Fridays for Future rallies held

Community Featured

Students took their message to the streets on Friday.

They were conducting a peaceful demonstration supporting an initiative known as “Fridays for Future,” which was started by teen climate activist Greta Thunberg of Sweden. This initiative is meant to shed light on the issue of climate change, and how it is affecting the world.

“All our teachers have been really positive,” said Grace MacLean, a North Nova Education student who participated in the event which was held on East River Road. MacLean and her yoga class made signs and spent their class time that day protesting and bringing awareness to climate issues.

Although a culture of environmental activism is not a big part of their school life, MacLean added that she is hoping that this will change and more people will start discussing it. Along with the protest, classrooms in the school also spent an hour with the lights off Friday afternoon to promote conservation and support the anti-climate change movement.

In Pictou, about 50 people gathered on the waterfront where they signed a petition calling for government to take action on environmental issues that they then took to Pictou West MLA Karla MacFarlane’s office.

Speaking on behalf of the Pictou County Fridays for Future, Keeley Shipley said, “We are a youth organized group that demands that governments recognize the climate crisis we’re currently in and that adults use their voting power to do something about it.” The Grade 10 Northumberland Regional High School student said in the past couple of years “there has been a lot of climate change and we really want government to start recognizing that.”

West Pictou Consolidated School’s Hannah Fleury, Grade 4, had no problem addressing the crowd and offered wise words from a young mind.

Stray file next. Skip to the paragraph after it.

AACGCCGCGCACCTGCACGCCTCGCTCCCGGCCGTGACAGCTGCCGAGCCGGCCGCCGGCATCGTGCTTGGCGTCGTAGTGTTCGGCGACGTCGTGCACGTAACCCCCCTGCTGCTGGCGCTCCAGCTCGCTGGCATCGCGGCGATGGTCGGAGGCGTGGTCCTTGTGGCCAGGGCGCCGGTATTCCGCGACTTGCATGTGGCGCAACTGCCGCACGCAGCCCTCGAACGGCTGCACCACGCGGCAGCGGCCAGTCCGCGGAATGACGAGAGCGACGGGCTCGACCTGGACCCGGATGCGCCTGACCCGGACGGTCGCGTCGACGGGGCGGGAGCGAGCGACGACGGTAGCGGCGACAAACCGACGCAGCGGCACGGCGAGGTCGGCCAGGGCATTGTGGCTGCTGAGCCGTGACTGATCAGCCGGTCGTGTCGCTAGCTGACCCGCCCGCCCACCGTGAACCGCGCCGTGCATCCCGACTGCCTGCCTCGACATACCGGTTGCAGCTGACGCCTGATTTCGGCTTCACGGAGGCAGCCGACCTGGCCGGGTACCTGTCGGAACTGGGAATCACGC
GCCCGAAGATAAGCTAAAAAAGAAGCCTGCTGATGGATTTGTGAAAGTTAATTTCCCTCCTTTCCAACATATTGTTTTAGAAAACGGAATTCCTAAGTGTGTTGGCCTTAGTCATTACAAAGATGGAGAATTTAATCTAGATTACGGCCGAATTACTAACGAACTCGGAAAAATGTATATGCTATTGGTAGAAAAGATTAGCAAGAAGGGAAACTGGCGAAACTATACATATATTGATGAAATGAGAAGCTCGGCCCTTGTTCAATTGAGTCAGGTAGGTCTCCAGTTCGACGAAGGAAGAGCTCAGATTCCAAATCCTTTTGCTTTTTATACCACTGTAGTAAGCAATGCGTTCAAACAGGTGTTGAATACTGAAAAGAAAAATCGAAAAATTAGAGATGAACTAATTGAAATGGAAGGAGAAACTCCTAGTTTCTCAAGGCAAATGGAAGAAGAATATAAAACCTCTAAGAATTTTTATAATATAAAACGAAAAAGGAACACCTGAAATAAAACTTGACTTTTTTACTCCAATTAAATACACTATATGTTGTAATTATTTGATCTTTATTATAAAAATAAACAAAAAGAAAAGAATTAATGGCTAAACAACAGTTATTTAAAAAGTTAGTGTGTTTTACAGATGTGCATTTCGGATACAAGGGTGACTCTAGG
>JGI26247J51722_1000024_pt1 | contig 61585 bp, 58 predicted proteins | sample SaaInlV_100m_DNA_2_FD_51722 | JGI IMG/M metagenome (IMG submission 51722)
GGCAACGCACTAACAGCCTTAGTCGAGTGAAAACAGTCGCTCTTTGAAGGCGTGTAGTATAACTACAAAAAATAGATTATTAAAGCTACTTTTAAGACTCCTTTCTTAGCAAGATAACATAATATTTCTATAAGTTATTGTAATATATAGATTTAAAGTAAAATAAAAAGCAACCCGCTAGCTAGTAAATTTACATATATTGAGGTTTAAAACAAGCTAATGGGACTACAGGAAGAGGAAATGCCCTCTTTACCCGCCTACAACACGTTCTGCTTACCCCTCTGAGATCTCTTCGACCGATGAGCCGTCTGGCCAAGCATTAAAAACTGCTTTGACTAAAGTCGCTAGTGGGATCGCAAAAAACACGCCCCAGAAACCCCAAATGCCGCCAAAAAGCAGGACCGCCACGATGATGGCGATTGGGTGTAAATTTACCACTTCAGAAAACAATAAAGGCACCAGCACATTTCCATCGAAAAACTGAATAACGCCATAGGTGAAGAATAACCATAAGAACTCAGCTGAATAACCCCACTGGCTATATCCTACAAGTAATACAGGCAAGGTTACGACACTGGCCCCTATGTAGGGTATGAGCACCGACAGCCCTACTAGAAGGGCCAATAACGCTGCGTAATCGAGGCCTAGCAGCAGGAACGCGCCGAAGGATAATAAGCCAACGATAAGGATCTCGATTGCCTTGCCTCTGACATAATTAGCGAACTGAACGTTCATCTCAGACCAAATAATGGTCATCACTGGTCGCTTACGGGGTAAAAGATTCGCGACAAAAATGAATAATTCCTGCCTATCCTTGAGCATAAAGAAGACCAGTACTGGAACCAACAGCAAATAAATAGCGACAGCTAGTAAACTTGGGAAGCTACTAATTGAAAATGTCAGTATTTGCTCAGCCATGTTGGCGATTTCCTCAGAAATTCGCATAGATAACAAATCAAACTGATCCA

“Reduce, reuse and recycle are important but we also need to refuse. Refuse to buy new clothes, single-use plastic … and simply eat all the food you buy, stop wasting! Be an example for adults. We need to change the way we think about how things cost, not how much money but how much carbon.”

She became interested in conservation last summer after going to marine biology camp. It was here, she said, where she was awakened to the fact that the ocean is in real danger. “And if the ocean is in danger the world is in danger.”

The 10-year-old cautioned, “We have 10 years to cut CO2 by 50 per cent or it will cause a chain reaction that will lead to the end of the world as we know it. Ten years is not a long time and we are wasting time every day with our inaction.”

Fleury said the prime minister needs to declare a National Climate Emergency and jump into action.

“We need to keep the climate crisis on the front page so it cannot be ignored any longer.”


North Nova Education Centre students on East River Road in New Glasgow. (Brimicombe photo)

Students gathered on the Pictou waterfront to sign a petition calling for government to act on climate change. Among those signing are, from the left: Hannah Fleury, Anna Hewey, Lilah Ross, Ocean Allan (back), Keeley Shipley, Rory Thompson, Yula Irons and Sara Dedekhani. (Jardine photo)